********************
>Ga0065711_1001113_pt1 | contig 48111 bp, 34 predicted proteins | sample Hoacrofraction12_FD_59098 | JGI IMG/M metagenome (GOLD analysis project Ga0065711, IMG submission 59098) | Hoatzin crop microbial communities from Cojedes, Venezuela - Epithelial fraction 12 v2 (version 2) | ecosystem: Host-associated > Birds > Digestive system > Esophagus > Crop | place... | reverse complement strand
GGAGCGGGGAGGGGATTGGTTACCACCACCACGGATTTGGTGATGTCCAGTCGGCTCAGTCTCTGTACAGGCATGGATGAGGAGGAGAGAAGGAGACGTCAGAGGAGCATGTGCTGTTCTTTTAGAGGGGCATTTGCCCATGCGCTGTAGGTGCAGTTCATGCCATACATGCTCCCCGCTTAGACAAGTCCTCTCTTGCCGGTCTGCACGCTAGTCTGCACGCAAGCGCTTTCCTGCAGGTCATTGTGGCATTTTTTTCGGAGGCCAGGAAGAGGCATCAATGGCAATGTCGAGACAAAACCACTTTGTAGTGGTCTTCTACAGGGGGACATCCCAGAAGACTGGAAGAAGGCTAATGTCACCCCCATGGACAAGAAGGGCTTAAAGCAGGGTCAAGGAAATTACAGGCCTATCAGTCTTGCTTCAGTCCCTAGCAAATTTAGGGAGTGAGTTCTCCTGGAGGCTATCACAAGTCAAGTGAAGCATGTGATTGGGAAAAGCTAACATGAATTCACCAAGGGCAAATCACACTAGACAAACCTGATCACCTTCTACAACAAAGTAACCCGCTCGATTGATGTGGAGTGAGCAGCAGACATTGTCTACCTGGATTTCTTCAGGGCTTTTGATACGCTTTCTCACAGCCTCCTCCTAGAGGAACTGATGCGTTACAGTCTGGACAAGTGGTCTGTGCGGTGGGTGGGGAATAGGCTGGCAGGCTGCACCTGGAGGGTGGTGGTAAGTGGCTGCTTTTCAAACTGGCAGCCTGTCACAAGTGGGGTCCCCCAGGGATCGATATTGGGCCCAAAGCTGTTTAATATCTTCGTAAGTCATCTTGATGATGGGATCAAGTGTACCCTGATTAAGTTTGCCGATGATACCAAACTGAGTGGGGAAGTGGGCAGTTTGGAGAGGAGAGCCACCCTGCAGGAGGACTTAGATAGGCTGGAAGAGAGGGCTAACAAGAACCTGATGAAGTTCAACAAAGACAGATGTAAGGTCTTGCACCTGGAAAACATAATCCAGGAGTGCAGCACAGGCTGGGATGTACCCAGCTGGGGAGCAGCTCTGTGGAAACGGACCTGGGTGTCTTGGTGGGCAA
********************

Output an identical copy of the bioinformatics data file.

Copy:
>Ga0065711_1001113_pt1 | contig 48111 bp, 34 predicted proteins | sample Hoacrofraction12_FD_59098 | JGI IMG/M metagenome (GOLD analysis project Ga0065711, IMG submission 59098) | Hoatzin crop microbial communities from Cojedes, Venezuela - Epithelial fraction 12 v2 (version 2) | ecosystem: Host-associated > Birds > Digestive system > Esophagus > Crop | place... | reverse complement strand
GGAGCGGGGAGGGGATTGGTTACCACCACCACGGATTTGGTGATGTCCAGTCGGCTCAGTCTCTGTACAGGCATGGATGAGGAGGAGAGAAGGAGACGTCAGAGGAGCATGTGCTGTTCTTTTAGAGGGGCATTTGCCCATGCGCTGTAGGTGCAGTTCATGCCATACATGCTCCCCGCTTAGACAAGTCCTCTCTTGCCGGTCTGCACGCTAGTCTGCACGCAAGCGCTTTCCTGCAGGTCATTGTGGCATTTTTTTCGGAGGCCAGGAAGAGGCATCAATGGCAATGTCGAGACAAAACCACTTTGTAGTGGTCTTCTACAGGGGGACATCCCAGAAGACTGGAAGAAGGCTAATGTCACCCCCATGGACAAGAAGGGCTTAAAGCAGGGTCAAGGAAATTACAGGCCTATCAGTCTTGCTTCAGTCCCTAGCAAATTTAGGGAGTGAGTTCTCCTGGAGGCTATCACAAGTCAAGTGAAGCATGTGATTGGGAAAAGCTAACATGAATTCACCAAGGGCAAATCACACTAGACAAACCTGATCACCTTCTACAACAAAGTAACCCGCTCGATTGATGTGGAGTGAGCAGCAGACATTGTCTACCTGGATTTCTTCAGGGCTTTTGATACGCTTTCTCACAGCCTCCTCCTAGAGGAACTGATGCGTTACAGTCTGGACAAGTGGTCTGTGCGGTGGGTGGGGAATAGGCTGGCAGGCTGCACCTGGAGGGTGGTGGTAAGTGGCTGCTTTTCAAACTGGCAGCCTGTCACAAGTGGGGTCCCCCAGGGATCGATATTGGGCCCAAAGCTGTTTAATATCTTCGTAAGTCATCTTGATGATGGGATCAAGTGTACCCTGATTAAGTTTGCCGATGATACCAAACTGAGTGGGGAAGTGGGCAGTTTGGAGAGGAGAGCCACCCTGCAGGAGGACTTAGATAGGCTGGAAGAGAGGGCTAACAAGAACCTGATGAAGTTCAACAAAGACAGATGTAAGGTCTTGCACCTGGAAAACATAATCCAGGAGTGCAGCACAGGCTGGGATGTACCCAGCTGGGGAGCAGCTCTGTGGAAACGGACCTGGGTGTCTTGGTGGGCAA